Dennis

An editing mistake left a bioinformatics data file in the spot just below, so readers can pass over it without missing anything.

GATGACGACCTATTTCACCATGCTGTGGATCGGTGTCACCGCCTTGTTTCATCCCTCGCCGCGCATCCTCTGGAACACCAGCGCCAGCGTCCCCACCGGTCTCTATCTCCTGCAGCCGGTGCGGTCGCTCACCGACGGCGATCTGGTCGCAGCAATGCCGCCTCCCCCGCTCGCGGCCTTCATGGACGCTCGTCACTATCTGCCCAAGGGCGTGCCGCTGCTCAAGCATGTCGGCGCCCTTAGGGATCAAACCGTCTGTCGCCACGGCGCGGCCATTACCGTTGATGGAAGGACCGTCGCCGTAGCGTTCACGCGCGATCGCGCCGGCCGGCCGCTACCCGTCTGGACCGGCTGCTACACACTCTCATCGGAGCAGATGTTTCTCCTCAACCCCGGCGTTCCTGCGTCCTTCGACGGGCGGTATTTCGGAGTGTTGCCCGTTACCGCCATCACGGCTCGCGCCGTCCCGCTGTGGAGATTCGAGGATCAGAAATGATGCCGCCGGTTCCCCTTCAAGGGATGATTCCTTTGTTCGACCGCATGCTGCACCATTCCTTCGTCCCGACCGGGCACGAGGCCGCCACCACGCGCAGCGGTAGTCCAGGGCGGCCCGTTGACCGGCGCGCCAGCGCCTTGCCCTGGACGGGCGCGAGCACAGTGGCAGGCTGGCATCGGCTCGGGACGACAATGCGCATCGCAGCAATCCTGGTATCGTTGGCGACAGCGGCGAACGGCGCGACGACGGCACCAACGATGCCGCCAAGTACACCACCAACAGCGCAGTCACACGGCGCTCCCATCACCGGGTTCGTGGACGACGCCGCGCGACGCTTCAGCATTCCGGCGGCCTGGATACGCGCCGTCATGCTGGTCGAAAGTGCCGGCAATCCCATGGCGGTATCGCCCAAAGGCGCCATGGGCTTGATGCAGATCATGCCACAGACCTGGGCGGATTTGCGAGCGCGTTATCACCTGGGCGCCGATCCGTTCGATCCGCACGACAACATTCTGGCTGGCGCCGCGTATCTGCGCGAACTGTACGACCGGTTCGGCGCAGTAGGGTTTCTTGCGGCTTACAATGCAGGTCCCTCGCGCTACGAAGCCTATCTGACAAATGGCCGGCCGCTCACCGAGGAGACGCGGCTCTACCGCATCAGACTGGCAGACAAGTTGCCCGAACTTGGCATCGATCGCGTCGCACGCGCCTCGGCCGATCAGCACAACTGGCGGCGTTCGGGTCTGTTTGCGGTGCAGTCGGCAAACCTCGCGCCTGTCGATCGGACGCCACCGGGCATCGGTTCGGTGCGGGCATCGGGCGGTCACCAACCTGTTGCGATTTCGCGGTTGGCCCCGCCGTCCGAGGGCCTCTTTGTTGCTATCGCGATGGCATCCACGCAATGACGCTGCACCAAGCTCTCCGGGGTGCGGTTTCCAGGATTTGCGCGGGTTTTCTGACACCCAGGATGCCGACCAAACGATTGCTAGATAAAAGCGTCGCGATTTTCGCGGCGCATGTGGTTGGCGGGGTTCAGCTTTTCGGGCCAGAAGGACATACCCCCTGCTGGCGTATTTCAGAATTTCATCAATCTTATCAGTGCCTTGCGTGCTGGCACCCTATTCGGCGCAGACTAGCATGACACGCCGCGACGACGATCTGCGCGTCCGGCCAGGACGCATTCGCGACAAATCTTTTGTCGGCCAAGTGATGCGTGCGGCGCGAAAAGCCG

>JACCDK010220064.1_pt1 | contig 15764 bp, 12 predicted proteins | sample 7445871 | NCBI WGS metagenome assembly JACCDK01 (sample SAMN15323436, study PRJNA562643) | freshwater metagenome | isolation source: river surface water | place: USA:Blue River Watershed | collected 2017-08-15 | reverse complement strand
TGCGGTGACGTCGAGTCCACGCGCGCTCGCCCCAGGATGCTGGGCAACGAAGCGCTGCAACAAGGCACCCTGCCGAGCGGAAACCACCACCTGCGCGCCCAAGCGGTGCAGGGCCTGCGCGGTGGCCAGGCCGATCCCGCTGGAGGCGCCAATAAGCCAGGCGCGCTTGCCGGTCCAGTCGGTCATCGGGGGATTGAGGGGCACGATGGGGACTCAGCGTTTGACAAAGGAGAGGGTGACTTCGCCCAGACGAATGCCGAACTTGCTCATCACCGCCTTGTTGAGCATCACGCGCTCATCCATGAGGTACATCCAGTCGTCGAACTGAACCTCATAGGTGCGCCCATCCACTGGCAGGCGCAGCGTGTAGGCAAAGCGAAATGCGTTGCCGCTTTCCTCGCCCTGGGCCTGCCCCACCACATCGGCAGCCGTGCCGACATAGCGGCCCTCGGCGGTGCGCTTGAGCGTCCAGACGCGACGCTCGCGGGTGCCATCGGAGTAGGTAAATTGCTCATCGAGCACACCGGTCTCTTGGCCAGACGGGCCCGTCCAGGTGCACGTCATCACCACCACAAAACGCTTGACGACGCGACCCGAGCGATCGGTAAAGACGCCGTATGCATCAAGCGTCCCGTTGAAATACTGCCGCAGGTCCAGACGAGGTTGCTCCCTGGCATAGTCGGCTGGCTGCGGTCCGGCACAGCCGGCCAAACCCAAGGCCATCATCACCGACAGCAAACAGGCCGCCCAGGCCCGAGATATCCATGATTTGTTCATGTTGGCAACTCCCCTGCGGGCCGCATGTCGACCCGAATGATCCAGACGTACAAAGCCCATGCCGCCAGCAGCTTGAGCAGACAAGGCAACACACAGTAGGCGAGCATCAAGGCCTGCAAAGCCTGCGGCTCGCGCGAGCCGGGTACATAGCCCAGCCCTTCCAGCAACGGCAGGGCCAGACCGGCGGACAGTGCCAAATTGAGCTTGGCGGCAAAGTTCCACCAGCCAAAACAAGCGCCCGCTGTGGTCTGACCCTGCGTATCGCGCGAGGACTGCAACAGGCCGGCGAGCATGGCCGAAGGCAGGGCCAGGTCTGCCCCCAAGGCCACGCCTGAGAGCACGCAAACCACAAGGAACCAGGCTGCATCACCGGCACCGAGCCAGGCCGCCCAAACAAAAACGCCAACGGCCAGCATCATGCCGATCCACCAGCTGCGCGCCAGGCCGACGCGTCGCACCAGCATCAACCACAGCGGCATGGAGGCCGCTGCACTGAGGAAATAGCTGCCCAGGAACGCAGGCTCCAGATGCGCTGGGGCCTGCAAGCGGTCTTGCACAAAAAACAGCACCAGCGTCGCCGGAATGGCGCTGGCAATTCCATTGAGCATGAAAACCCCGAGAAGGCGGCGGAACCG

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 Oct 17 awarded Yearling May 8 comment How can I map arbitrary group elements to unique integers without using Hash functions? @tylo: I use multiplicative notion for the group $G$, yes. $\mathbb Z_p$ is a simple set here. No group operation required. May 8 comment How can I map arbitrary group elements to unique integers without using Hash functions? @tylo: The order of a finite group equals its number of elements, so for all valid group operations $*_1$ and $*_2$, $(\mathbb Z_p,*_1)$ and $(\mathbb Z^*_p,*_2)$ have orders $p$ and $p-1$, respectively. Since $\mathbb Z_p\neq\mathbb Z^*_p$, I'm not sure what your example is supposed to prove. Feb 28 revised What would a backdoor in symmetric key cipher look like? added 20 characters in body Feb 27 comment What would a backdoor in symmetric key cipher look like? Yes, the cipher derived from the RSA algorithm would be a stream cipher. (Not sure if that was your question.) Feb 27 revised What would a backdoor in symmetric key cipher look like? added 8 characters in body Feb 27 answered What would a backdoor in symmetric key cipher look like? Oct 17 awarded Yearling Sep 10 comment How can I map arbitrary group elements to unique integers without using Hash functions? So, verification of a signature should just consist in trying all public keys, correct? Sep 10 comment How can I map arbitrary group elements to unique integers without using Hash functions? I'm not particularly knowledgeable about ring signatures, but couldn't you just release all public keys without disclosing which belongs to whom? Sep 10 comment How can I map arbitrary group elements to unique integers without using Hash functions? Sorry, but I remain confused. 1. Why are you keeping the public key secret? 2. What does the third party know? What exactly is it supposed to be able to verify? Sep 9 comment How can I map arbitrary group elements to unique integers without using Hash functions? Note that finding $\varphi^{-1}$ might be infeasible in some cases. It would help to know which group you're trying to map to $\mathbb Z_p$. Sep 9 answered How can I map arbitrary group elements to unique integers without using Hash functions? Mar 5 awarded Disciplined Feb 24 comment Difference between Rijndael 128 / 256 blocksize implementations? (and impact of block size in general) @figlesquidge: Uppercase B means bytes, not bits. Jan 5 comment Deterministically combine more than one source of entropy I'm not sure I know what you mean. Are you talking about deriving an integer from a pseudo-randomly generated floating point number or about the uniform distribution of the exclusive OR? Jan 5 answered Deterministically combine more than one source of entropy Jan 5 comment Deterministically combine more than one source of entropy The sum of r1 and r2 will have an Irwin–Hall distribution, which is not at all uniform. Dec 30 comment Why xor is a linear operation but ordinary adding is not γ1 and γ2 can be any scalar, i.e, any element of the field F. In the example of the 8-bit integers, the only scalars are 0 and 1, yes. But in general, F could be any field, e.g., the set of all rational, real or complex numbers. Dec 30 revised Why xor is a linear operation but ordinary adding is not added 7 characters in body